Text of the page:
The cause lies in the process of human growth!
In fact, many of the triggers and causes are hidden in the process of human growth. Let's take a look at the relationship between human growth and eye structure.
The first is the baby's eyesight. Babies' eyesight at birth is about 0.02 to 0.05, and they can only vaguely see objects that are 20 to 30 centimeters away.
By looking at things every day, your baby will gradually develop their eyesight. Although the performance of the eyeball itself is not much different from that of an adult, the function of the cerebrum (visual cortex) that processes information coming from the eyes is underdeveloped, so it is still not possible to perceive things clearly.
Visual acuity is 0.3 at 1 year old. When the baby can sit up, the baby's perspective becomes higher, and the depth, height, three-dimensionality and distance of objects are perceived as visual information.
Visual acuity develops to about 0.5 at the age of 2, but it is not until they grow up that they acquire the same level of visual acuity as adults.
Once the child can stand and walk, the child's perspective becomes even higher. In this way, the same field of vision as an adult will open up. By the age of 6, most children have visual acuity of 1.0, and it is said that their visual acuity is complete around this time. It is said that the binocular vision function to perceive things three-dimensionally is completed at the age of 6 to 8 years old.
In this way, we can see that vision is completed at a much earlier stage than physical development. Therefore, it can be said that myopia begins early.
The percentage of people with low visual acuity (visual acuity of 1.0 or less) is increasing year by year.
A child's visual acuity of 1.5 or 2.0 is not uncommon, is it?
In fact, the eyes of children who have perfected their eyesight are originally very good.
This is because the eye axis (the length from the lens to the retina) of children is slightly shorter than that of adults, and even when looking at a distance, the focus is not properly aligned and is often shifted behind the retina. In short, they are often farsighted. In fact, visual acuity of 1.5 or 2.0 in children is not uncommon. Then, as the child grows, the eye axis begins to elongate, and the eye becomes normal.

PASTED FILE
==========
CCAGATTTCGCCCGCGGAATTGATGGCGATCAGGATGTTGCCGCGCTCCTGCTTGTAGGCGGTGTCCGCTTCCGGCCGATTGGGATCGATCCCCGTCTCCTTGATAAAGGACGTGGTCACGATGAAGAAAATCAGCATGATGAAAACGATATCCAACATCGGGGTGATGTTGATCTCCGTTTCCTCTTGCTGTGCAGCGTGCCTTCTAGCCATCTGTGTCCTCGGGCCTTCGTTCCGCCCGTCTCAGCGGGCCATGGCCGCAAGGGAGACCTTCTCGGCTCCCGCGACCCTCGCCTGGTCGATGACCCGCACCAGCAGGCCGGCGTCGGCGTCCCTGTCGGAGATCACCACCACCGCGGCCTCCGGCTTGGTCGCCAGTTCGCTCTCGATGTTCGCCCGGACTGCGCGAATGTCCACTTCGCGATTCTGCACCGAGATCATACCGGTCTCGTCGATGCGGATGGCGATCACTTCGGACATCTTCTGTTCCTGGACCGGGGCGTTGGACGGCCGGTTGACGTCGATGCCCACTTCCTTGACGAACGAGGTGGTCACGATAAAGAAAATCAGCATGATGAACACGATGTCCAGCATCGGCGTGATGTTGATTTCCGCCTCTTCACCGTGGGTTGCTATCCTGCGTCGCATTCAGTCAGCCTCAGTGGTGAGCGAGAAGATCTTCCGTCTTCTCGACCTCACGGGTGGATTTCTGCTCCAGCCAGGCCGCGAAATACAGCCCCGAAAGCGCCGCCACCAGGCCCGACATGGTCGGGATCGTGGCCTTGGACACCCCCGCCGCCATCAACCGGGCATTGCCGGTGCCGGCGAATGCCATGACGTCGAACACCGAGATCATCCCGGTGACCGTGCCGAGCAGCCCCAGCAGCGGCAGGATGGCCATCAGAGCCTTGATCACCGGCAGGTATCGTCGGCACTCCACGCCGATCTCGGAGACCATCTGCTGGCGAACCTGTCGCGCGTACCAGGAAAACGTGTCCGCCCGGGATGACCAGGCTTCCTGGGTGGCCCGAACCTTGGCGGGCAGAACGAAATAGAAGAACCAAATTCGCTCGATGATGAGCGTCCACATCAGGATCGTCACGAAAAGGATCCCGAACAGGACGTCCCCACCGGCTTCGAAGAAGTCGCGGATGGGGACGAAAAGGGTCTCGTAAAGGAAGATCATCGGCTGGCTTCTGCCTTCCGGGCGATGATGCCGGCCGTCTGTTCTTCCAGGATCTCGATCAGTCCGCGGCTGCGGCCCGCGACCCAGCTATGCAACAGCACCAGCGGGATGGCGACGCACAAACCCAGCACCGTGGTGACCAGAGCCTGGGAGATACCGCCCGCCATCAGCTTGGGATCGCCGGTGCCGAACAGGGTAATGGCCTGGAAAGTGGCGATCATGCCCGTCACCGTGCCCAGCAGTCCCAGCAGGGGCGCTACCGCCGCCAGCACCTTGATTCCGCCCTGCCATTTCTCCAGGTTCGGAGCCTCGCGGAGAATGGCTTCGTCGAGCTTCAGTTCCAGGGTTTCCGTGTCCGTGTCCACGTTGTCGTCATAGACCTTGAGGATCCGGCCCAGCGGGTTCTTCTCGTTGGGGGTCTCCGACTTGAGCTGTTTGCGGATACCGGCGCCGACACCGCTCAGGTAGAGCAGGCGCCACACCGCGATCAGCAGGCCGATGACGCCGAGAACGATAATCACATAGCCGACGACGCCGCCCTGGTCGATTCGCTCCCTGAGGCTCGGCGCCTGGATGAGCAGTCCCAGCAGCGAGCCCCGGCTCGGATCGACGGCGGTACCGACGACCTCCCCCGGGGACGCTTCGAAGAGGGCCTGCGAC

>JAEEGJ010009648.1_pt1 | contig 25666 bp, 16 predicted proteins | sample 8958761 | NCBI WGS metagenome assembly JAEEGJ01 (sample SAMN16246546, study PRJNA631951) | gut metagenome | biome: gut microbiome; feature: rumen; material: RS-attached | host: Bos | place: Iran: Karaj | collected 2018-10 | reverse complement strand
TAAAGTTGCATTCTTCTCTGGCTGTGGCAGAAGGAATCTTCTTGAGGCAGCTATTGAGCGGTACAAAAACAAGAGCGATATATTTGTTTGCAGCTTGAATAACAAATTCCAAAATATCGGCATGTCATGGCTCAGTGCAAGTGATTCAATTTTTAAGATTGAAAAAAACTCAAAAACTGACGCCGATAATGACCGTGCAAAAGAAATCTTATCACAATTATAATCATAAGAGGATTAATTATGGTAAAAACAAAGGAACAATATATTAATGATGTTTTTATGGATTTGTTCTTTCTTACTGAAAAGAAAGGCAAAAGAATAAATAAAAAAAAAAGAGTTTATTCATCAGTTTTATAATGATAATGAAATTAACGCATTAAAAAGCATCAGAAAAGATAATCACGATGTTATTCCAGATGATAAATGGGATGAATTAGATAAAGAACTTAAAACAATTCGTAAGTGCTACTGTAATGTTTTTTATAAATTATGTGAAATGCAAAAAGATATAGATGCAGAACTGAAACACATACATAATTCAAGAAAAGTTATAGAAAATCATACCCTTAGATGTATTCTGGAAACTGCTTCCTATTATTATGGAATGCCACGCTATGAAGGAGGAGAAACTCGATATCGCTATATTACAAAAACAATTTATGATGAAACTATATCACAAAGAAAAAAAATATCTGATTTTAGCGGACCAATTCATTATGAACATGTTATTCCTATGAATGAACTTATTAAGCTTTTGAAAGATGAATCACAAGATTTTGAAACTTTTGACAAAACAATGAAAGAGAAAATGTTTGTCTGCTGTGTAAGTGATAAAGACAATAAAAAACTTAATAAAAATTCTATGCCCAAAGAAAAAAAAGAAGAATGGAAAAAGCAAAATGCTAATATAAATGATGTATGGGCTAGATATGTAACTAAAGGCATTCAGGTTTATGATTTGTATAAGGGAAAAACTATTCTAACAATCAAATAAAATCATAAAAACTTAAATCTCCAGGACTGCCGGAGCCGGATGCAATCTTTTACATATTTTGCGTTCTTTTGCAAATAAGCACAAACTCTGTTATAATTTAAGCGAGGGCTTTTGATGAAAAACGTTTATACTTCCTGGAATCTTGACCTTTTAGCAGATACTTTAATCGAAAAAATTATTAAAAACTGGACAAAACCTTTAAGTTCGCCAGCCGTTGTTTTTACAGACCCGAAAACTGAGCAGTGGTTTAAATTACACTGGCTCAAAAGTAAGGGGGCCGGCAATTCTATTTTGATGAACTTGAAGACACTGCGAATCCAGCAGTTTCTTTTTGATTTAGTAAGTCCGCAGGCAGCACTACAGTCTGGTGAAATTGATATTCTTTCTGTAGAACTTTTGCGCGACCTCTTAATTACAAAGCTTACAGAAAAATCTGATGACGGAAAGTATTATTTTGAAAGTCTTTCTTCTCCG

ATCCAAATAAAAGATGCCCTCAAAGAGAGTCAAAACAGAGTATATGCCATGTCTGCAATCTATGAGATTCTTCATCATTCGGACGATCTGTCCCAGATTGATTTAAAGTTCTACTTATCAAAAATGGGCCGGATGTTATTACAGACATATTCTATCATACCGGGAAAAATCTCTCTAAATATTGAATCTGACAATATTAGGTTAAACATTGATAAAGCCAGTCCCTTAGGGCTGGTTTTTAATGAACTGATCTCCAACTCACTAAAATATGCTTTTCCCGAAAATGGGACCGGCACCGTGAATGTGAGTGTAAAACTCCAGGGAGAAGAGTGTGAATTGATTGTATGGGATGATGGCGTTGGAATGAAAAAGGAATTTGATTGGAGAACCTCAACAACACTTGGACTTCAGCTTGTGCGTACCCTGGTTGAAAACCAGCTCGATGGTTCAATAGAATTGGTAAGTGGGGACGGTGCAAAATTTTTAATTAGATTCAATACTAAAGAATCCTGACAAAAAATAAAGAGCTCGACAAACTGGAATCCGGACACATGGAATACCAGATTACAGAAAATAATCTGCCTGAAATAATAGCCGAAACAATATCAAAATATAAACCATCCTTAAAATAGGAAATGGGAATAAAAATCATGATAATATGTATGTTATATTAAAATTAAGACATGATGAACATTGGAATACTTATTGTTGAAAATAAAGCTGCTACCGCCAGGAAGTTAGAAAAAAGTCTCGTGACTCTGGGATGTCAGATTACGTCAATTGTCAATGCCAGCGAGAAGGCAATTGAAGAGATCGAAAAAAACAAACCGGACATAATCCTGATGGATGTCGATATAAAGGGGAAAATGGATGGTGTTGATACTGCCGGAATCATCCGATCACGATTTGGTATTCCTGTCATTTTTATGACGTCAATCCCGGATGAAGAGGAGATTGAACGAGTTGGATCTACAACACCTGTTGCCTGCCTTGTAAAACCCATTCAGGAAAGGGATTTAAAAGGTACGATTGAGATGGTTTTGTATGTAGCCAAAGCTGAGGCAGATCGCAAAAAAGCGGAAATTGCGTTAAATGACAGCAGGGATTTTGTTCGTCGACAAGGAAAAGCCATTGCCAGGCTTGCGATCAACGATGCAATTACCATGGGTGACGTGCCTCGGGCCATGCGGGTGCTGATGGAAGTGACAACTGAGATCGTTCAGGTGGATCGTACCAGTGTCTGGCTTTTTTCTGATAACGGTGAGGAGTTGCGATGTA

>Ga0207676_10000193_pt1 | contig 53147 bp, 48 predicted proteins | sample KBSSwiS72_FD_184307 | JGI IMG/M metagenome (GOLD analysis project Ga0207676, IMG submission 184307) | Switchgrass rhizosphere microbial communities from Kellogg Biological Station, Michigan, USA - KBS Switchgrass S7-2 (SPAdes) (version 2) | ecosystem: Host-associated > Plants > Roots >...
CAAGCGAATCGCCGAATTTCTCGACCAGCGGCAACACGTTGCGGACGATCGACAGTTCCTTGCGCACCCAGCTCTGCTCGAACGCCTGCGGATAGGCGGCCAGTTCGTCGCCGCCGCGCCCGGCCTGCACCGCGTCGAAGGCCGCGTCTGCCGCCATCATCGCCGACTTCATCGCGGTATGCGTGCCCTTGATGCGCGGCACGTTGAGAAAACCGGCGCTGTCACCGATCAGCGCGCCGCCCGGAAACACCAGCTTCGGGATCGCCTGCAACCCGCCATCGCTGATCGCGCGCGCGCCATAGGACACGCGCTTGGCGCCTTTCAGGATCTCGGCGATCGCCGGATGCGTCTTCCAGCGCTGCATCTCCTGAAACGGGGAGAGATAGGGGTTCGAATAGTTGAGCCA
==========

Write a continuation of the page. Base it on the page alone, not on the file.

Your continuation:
What happens if these children habitually study too much at their desks, or become engrossed in video games and stare at screens before they acquire normal adult eyesight?
The eye of a growing child has a high ability to adapt to the environment, so the ciliary body adapts the eyeball itself so that it can see up close without making the lens too thick.
For example, the corneal curve is strengthened to increase the convex lens effect, the eye axis is elongated to make it easier to see near objects, and the structure of the eye itself is changed according to the environment. . Instead of adjusting it with the ciliary muscle, it adapts the shape of its own eyes to the environment to make it easier to see.
As the eye adapts to make it easier to see up close, this time it becomes difficult to see far away. It is a state of pseudomyopia.
Pseudomyopia is said to be cured in the long run just by trying not to look too close. However, if you correct it with glasses or contact lenses immediately, it will not recover well.
If the lens is thickened without restoring the function of the ciliary muscles, the eye will adapt to the condition and become true myopia.
Take measures before vision loss becomes normal.
In addition, if you leave the state of pseudomyopia unattended and continue to stare at nearby objects for a long time every day, the ciliary muscle will become exhausted and will not work, and the thickened lens will not be able to return to its normal state. . When this happens, even if you give your eyes a little rest, it will be very difficult to regain your vision.
It is important to restore vision before vision loss becomes normal.
Children who spend more time playing outdoors are less likely to be nearsighted.
A comparison of 6- and 7-year-old Chinese children living in Sydney, Australia, and Singapore found that although parents had similar prevalence of myopia (at least about 70% of their fathers or mothers were myopic), The rate of myopia among children was found to be more than eight times higher in Singapore (29.1%) than in Sydney (3.3%).
Children in Sydney spent an average of 14 hours a week outside, while children in Singapore spent an average of 3 hours a week.
It doesn't seem to matter what you do outside.
Children who spent two hours a day outdoors were four times less likely to be myopic than those who spent less than one hour a day.
Playing sports indoors does not affect vision development. Children with both myopic parents are less likely to become myopic after outdoor activities than children with non-myopic parents. This suggests that myopia-related genes are also associated with sensitivity to environmental influences.
Interestingly, time spent outdoors had a stronger effect on 6-year-olds compared to 11- to 12-year-olds. It is said that the development of a person's ability to see almost ends at around the age of 6 to 10. For that reason alone, the period between the ages of 3 and 6 is an important period of life for the development of visual acuity. The impact on the environment, including time outdoors during this time of year, is likely to be greater.